I was surprised at all the "fishermen" I had with me on our BWCA trip that couldn't fillet a fish. Heck, that's not even a survival skill! Field dressing a deer is no picnic either, but it has to be learned if one is going to go hunting. I'm still old-fashioned enough to do my deer butchering and not take the $$ way out and have it done at the locker.

                Stosh

              • qwazse
                qwazse commented
                Editing a comment
                A scout caught a nice size bass at camp this summer. He asked if I would help him cook it, and I said "Sure, here's my fillet knife..." I'll cherish that scowl forever. However; the boy sucked it up and prepared a couple of nice fillets as I talked him through cleaning it.

                I would prefer that boys read a guide before they go on their little expeditions (the PA fishing license code book comes with a nice set of instructions), so that they understand what they're getting into. But they rarely have patience for that sort of thing.

              • perdidochas
                perdidochas commented
                Editing a comment
                Stosh,

                As I think about it, I have some teaching left to do for my sons. They've fished for ages (not particularly successfully), but we haven't really gone into filleting or cleaning fish too much. I'll have to work on that with them. I think too many Americans these days have gotten too far from the organism in terms of food. We don't know much about cleaning animals, or even just taking the meat off of the bones. We don't do much in terms of going from vegetables on the plant to in the pan.

            • #26
              Great news! Council told us of several campsites where we are encouraged to whack down as many Palmetto branches as we can--they are planning a controlled burn early next year. As long as we make a fire ring and leave the big trees alone we can leave traces. We are also welcome to catch fish in the nearby river.

              Comment


              • perdidochas
                perdidochas commented
                Editing a comment
                Palmetto fronds are one of the best firestarters, IMHO. Combination of tinder (leaves) and kindling (stem) in one piece. Our former SM used to get irritated when my son would use them for firestarting, though. Don't know why, because they work so well.

            • #27

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              • #28
                LNT is wearing out it's Welcome. People are taking it to extremes. Just go back to teaching Outdoormanship. Teach Common Sense. You Can Build a Shelter without cutting down 500 Acres of Trees. We Walk on Established Trails......Cut into the Wilderness... We Camp in Sites built into the Wilderness...All Which essentially came about because we left a Trace...What we don't need to do is leave trash and graffiti everywhere we go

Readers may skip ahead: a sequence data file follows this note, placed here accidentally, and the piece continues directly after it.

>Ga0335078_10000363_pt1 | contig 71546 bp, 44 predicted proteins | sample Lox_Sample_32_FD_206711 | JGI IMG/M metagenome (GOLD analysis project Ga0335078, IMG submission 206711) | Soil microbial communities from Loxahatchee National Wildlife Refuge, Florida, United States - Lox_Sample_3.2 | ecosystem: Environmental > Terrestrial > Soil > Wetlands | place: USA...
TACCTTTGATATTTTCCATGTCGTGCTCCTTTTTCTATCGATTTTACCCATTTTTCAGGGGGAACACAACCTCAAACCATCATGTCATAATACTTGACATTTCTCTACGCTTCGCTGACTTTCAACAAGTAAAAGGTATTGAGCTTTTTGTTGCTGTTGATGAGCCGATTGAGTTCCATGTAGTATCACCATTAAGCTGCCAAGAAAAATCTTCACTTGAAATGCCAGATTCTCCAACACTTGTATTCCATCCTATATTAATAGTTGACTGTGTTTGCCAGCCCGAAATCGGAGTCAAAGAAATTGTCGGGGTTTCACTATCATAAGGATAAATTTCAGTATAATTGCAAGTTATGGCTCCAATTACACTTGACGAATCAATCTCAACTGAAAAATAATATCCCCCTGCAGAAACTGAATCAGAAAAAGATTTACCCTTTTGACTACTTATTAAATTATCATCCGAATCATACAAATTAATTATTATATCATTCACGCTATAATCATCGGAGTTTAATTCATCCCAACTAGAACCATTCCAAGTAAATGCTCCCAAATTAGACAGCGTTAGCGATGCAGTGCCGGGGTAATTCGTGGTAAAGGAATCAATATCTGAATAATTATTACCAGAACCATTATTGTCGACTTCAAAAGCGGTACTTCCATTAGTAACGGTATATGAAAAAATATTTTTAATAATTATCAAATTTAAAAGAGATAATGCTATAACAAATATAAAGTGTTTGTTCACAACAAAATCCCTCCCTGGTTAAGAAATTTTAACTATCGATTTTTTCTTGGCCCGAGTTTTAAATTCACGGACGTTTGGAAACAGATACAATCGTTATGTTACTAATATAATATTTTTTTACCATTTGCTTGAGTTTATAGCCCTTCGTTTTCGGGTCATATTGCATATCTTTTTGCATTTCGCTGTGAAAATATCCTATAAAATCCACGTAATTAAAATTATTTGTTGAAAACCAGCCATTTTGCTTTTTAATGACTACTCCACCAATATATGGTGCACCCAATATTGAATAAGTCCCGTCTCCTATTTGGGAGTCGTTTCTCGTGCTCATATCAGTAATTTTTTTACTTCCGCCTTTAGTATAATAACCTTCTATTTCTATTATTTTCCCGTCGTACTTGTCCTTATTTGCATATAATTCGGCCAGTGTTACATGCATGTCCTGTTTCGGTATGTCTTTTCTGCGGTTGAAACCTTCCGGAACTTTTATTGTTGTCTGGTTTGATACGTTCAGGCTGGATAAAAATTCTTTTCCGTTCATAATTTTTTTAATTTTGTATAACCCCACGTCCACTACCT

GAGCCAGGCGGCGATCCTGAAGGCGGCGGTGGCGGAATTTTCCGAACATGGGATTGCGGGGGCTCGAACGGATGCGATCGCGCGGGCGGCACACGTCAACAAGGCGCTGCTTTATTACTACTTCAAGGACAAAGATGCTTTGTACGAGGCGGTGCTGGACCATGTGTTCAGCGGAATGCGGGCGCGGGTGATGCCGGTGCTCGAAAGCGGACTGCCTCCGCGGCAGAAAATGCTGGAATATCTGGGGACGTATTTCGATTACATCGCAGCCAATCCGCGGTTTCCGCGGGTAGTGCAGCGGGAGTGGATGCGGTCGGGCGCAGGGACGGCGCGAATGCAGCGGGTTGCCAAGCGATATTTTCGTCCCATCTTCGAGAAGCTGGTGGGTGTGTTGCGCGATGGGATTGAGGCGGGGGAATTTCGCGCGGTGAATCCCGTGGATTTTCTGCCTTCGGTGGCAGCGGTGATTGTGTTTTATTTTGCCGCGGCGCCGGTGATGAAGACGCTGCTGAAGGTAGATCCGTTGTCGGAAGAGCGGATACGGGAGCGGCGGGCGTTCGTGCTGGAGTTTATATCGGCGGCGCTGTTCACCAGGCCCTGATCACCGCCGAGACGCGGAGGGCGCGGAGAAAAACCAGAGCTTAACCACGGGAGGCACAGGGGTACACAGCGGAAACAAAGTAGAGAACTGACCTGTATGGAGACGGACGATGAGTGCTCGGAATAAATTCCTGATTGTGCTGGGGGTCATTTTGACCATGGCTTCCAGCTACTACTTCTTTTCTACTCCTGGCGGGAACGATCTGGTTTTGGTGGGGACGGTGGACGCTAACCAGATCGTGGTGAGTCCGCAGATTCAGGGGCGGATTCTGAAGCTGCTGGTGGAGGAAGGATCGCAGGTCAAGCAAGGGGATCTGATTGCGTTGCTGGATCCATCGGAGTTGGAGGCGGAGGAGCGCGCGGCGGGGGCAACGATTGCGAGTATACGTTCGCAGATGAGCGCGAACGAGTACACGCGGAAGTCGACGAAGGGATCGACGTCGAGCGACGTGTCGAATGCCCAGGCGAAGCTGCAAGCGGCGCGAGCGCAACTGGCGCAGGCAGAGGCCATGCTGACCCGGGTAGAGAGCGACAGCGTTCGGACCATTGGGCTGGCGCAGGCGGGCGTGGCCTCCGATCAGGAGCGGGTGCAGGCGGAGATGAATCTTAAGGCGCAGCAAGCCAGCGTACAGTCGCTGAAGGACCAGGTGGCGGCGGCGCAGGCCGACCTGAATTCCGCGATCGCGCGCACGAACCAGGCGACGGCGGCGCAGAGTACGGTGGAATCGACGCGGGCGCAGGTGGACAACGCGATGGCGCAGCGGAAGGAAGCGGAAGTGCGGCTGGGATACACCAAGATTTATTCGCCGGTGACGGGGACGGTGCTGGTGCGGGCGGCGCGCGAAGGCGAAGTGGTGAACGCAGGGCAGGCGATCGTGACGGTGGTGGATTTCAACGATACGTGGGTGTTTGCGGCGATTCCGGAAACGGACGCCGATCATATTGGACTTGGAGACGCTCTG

Comment


                • Tampa Turtle
                  Tampa Turtle commented
                  Editing a comment
                  I understand your argument but that idiot out in Utah just cut the legs out under that argument.

                • perdidochas
                  perdidochas commented
                  Editing a comment
                  The thing is there are different sets of LNT guidelines. The guidelines for backcountry are different than the guidelines for frontcountry. The guidelines for common areas (i.e. parks and public land) are different than the guidelines for private land. The whole building shelters from natural materials for a practice exercise is appropriate with the landowners permission. Doing it on public land isnt'.

                  I pretty much agree with TT. Let's aim for the stars, and a high outdoor standard. Maybe we will achieve an overall moderate outdoor standard.

                  Also, it seems that most LNT critics are ignorant of the idea of sacrificial sites. Yes, we "make a trace" by things like established trails and campsites. However, we are sacrificing those areas for the greater good of the area as a whole. LNT guidelines are not strict rules, they are basic guidelines for what we should be trying to do.

              • #29
                If I had to do it over again the first thing I would do would be look for sites where we could harvest shelter material. Maybe the Water Management District or private land. It is a problem to teach the boys simulating one thing and they do not do it. We do tell them to ignore LNT if it was a real survival issue; you can do a mea culpa and do a whole lot of tree planting later.

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                • #30
                  Had last Troop meeting before Wilderness Survival campout last night.:

                  me: "Do you have your survival kit ready?"
                  scout: "whats a survival kit?"

                  ARRRGHHHHHH